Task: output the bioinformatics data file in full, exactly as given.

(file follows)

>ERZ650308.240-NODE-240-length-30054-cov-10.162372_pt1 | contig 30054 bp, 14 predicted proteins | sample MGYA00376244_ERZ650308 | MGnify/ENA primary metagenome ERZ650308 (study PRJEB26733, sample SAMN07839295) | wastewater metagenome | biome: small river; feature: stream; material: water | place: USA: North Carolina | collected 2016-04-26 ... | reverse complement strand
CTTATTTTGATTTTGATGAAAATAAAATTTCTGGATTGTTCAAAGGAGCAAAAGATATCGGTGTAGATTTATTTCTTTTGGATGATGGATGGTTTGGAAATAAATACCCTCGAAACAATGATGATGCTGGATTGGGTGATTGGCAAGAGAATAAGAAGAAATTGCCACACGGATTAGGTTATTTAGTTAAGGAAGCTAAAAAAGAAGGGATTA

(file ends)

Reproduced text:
>ERZ650308.240-NODE-240-length-30054-cov-10.162372_pt1 | contig 30054 bp, 14 predicted proteins | sample MGYA00376244_ERZ650308 | MGnify/ENA primary metagenome ERZ650308 (study PRJEB26733, sample SAMN07839295) | wastewater metagenome | biome: small river; feature: stream; material: water | place: USA: North Carolina | collected 2016-04-26 ... | reverse complement strand
CTTATTTTGATTTTGATGAAAATAAAATTTCTGGATTGTTCAAAGGAGCAAAAGATATCGGTGTAGATTTATTTCTTTTGGATGATGGATGGTTTGGAAATAAATACCCTCGAAACAATGATGATGCTGGATTGGGTGATTGGCAAGAGAATAAGAAGAAATTGCCACACGGATTAGGTTATTTAGTTAAGGAAGCTAAAAAAGAAGGGATTA